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Two Ukrainian Jets Shot Down, Defense Ministry Says


iStock/Thinkstock(KIEV, Ukraine) -- Two Ukrainian military jets were shot down Wednesay according to Ukrainian defense officials who charged that they were downed by missiles fired from the Russian side of the border.

The planes, identified as Sukhoi SU-25 fighter jets, were hit in the Donetsk region of the country not far from where the Malaysian Airlines flight 17 was knocked out of the sky last week. It is also where Ukrainian forces are battling separatist rebels outside the city of Donetsk, one of the last separatist strongholds.

The fate of the planes' pilots was not immediately known.

It happened at 12:30 p.m. Ukraine time (5:30 a.m. ET) while the planes were flying at roughly 6,000 feet, said a spokesperson for the Ukrainian National Security and Defense Council.

The spokesman said missiles were fired from Russian territory and repeated himself saying, “from across the border” in Russia.

The Ukrainian rebels are ethnic Russians and the U.S. and other Western countries have accused Russia of fomenting instability in Ukraine and aiding the rebels by supplying weaponry and volunteers.

The Sukhoi SU-25 are single seat combat fighter jets. That same type of jet was shot down by a missile July 16.

The shoot-down of the jets over the town of Saur Mogila came in the same rebellious eastern part of the country where MH17 was shot down, killing 298 people on board. The MH17 flight was believed to have been shot down by a BUK anti-aircraft missile system.

Shortly before word of Wednesday's shoot-down came, the U.S. Ambassador to Ukraine Geoffrey Pyatt told ABC News that he's very concerned Russia has not stopped the flow of heavy weapons into eastern Ukraine where ethnic Russians are trying to break away from Ukraine.

Fighting is currently taking place on the outskirts of Donetsk, one of the separatists last strongholds.

“We are very concerned that Russia has not pulled back on the flow of heavy weapons,” Pyatt said. “What needs to happen is Russia needs to stop sending weapons and fighters across the border.”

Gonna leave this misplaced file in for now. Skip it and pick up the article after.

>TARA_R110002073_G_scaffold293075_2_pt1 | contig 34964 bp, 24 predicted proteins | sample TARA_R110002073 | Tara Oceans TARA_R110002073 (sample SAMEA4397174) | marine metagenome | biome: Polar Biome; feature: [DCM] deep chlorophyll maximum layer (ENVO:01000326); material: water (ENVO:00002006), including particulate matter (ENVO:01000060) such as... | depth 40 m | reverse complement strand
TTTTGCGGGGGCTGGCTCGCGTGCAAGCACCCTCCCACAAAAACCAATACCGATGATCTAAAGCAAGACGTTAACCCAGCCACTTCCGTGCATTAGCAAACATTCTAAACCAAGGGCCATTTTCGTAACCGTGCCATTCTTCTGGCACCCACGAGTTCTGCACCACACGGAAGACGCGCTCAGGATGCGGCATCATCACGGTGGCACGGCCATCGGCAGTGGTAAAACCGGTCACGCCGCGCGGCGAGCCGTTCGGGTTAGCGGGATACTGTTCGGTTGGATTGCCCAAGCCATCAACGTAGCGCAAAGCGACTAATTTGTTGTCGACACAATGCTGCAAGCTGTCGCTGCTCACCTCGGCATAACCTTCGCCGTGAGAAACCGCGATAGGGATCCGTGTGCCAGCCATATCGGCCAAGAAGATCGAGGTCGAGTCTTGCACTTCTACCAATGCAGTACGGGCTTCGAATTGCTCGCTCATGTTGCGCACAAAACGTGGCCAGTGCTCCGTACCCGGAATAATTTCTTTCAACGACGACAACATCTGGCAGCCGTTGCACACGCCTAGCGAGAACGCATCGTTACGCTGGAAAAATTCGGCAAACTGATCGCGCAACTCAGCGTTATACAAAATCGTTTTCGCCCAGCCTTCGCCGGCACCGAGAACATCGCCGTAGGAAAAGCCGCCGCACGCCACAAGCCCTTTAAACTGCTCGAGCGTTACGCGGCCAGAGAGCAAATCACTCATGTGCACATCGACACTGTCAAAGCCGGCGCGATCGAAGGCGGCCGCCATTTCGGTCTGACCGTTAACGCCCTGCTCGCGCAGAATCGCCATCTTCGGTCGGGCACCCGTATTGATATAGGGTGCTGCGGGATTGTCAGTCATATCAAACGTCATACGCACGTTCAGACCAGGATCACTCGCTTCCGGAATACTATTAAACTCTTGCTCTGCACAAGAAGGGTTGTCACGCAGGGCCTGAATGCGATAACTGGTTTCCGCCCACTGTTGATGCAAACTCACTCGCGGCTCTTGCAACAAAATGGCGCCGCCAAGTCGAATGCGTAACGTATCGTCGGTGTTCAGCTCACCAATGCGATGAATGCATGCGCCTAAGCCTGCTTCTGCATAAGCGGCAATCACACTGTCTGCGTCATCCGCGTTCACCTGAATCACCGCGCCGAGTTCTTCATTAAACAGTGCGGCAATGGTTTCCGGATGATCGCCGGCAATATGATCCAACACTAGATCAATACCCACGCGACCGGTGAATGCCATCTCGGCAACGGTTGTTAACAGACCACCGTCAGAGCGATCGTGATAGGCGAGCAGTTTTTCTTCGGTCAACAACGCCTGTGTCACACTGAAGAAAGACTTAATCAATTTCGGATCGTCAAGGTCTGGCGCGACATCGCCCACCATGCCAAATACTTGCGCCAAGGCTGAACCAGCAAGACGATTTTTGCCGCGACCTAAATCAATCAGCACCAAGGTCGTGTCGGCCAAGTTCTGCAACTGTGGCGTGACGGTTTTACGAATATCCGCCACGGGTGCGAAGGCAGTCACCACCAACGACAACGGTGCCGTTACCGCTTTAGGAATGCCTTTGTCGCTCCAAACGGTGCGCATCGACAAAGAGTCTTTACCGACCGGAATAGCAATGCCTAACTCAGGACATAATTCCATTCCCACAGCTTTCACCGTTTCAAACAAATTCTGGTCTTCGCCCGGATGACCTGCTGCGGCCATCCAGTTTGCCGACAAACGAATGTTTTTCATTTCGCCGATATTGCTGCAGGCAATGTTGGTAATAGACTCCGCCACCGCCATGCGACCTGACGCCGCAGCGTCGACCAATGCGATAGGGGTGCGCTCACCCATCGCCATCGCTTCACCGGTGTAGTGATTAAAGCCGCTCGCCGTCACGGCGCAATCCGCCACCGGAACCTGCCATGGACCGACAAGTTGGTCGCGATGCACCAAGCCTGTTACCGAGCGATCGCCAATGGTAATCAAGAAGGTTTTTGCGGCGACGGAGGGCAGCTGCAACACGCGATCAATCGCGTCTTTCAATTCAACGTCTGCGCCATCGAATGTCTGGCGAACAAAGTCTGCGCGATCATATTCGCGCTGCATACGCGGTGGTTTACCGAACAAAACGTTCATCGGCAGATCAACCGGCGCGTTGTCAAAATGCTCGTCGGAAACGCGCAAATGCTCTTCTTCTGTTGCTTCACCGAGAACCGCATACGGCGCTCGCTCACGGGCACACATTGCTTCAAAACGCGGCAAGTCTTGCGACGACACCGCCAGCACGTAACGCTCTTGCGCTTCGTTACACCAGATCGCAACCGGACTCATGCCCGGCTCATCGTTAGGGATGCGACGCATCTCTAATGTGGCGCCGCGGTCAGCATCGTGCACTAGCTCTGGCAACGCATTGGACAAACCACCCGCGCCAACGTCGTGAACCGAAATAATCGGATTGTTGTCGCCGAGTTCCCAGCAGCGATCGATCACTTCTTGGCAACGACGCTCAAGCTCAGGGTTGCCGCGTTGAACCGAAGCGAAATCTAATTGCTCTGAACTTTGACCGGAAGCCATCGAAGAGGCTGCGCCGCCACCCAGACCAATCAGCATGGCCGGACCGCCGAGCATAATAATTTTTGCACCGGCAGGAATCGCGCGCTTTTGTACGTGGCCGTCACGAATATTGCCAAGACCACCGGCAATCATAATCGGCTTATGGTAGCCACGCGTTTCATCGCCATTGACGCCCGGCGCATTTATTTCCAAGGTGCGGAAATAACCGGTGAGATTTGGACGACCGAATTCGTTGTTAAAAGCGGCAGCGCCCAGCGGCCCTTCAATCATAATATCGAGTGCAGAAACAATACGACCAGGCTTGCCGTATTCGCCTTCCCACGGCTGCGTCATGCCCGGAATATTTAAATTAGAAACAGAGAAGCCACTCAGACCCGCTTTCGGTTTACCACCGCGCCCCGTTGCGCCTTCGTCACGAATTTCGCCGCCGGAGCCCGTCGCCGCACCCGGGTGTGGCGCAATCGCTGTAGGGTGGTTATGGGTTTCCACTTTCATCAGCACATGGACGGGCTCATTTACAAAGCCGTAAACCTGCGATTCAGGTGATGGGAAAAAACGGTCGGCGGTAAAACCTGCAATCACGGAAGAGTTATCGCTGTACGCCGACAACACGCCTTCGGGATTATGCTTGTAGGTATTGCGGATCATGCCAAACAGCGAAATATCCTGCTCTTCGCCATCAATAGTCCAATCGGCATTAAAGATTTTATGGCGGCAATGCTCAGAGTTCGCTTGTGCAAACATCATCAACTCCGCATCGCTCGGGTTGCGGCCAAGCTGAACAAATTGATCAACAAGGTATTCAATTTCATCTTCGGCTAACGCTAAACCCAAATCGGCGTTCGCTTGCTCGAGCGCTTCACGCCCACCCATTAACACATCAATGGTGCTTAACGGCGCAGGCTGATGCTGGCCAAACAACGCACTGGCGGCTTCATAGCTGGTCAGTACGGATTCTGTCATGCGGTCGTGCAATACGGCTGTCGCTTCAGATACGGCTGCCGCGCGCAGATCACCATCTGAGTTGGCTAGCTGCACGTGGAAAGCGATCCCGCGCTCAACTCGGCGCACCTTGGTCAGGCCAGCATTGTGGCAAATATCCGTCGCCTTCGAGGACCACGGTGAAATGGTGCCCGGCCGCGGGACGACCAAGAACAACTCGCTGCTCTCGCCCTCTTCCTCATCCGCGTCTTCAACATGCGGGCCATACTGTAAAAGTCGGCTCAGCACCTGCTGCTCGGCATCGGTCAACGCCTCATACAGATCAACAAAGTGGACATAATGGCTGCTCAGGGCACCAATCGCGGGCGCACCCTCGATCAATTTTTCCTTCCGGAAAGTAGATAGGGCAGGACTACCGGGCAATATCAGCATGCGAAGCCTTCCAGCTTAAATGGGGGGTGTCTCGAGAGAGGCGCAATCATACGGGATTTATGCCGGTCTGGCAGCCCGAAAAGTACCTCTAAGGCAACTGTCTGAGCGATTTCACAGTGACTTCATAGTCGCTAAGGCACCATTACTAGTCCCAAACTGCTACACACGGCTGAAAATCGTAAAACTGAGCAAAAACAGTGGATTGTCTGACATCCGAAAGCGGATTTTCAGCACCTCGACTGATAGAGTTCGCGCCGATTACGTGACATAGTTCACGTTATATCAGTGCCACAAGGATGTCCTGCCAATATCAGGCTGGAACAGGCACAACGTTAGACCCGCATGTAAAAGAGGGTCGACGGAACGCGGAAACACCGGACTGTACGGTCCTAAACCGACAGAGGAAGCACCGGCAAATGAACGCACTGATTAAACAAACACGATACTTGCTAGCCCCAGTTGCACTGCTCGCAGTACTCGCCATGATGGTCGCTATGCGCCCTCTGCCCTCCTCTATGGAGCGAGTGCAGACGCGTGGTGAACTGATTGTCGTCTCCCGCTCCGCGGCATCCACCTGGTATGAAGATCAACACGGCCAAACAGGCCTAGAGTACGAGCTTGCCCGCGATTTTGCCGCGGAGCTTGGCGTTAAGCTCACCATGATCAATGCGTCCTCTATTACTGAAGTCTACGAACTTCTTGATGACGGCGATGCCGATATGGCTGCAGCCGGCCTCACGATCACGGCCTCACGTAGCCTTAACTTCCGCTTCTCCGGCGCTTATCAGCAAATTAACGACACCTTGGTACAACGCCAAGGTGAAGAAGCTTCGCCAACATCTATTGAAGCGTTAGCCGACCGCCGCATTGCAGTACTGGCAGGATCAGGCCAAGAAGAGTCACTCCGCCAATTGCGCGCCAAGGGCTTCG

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Taiwan Plane Crash in Typhoon's Tail Kills 47


iStock/Thinkstock(BEIJING) -- A passenger plane trying to land at a Taiwan airport in stormy weather in the tail end of a typhoon crashed and killed 47 people, authorities said.

The TransAsia Airways turboprop plane crashed and caught fire in the Penghu Islands, an archipelago off the western coast of Taiwan.

Taiwan’s Civil Aeronautics Administration says the TransAsia plane was carrying 54 passengers and four crew.

Taiwan had been battered by Typhoon Matmo. The center of the storm had moved on to China, but the Central Weather Bureau was advising heavy rain to fall through the evening for Taiwan.

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The Slow, Sad Journey Home for Victims of Malaysia Airlines Tragedy


(EINDHOVEN, The Netherlands) -- The bodies of victims from last week’s Malaysia Airlines crash are headed home, being flown to the Netherlands as the Dutch government declared a day of national mourning.

Meanwhile, the black boxes from MH17 were delivered to the U.K.’s Air Accidents Investigation Branch (AAIB) headquarters at Farnborough, a spokesman told ABC News. Investigators expect to be able to download the info from the recorders within 24 hours. There is no significant damage to them.

Ukraine prepared a departure ceremony at the airport in Kharkiv for the passengers and crew of Flight17, which was shot down Thursday with 298 people on board, most of them Dutch citizens.

Sixteen bodies left aboard a Dutch C130, with an Australian C130 carrying an additional 24 bodies, authorities said.

The people of the Netherlands await the arrival of the bodies at Eindhoven Airport, the second-largest airport in the Netherlands. Church bells will ring across the country, five minutes before the two military planes touch down. Then a trumpet will sound, signaling the arrival of the planes. There to meet the planes will be the relatives of the victims and Dutch Prime Minister Mark Rutte as well as King Willem-Alexander and Queen Maxima of the Netherlands.

Following the arrival of the victims' remains will be a minute of silence. A motorcade will carry the bodies to a military facility where authorities will work to identify the bodies, a process that could take months to complete.

Transport of the remains will continue for at least three days.

Wreckage from the aircraft fell on territory controlled by pro-Russian separatists who have been battling the Kiev government since April.

Senior U.S. intelligence officials presented evidence Tuesday that they say shows the plane was shot down by a Russian-made SA-11 missile, and that Russia “created the conditions” behind the shoot-down.

Meanwhile, Bill Clinton, in Australia for the International AIDS Conference, said that the people who shot the plane down are just as responsible even if they didn’t intend to shoot down a civilian flight.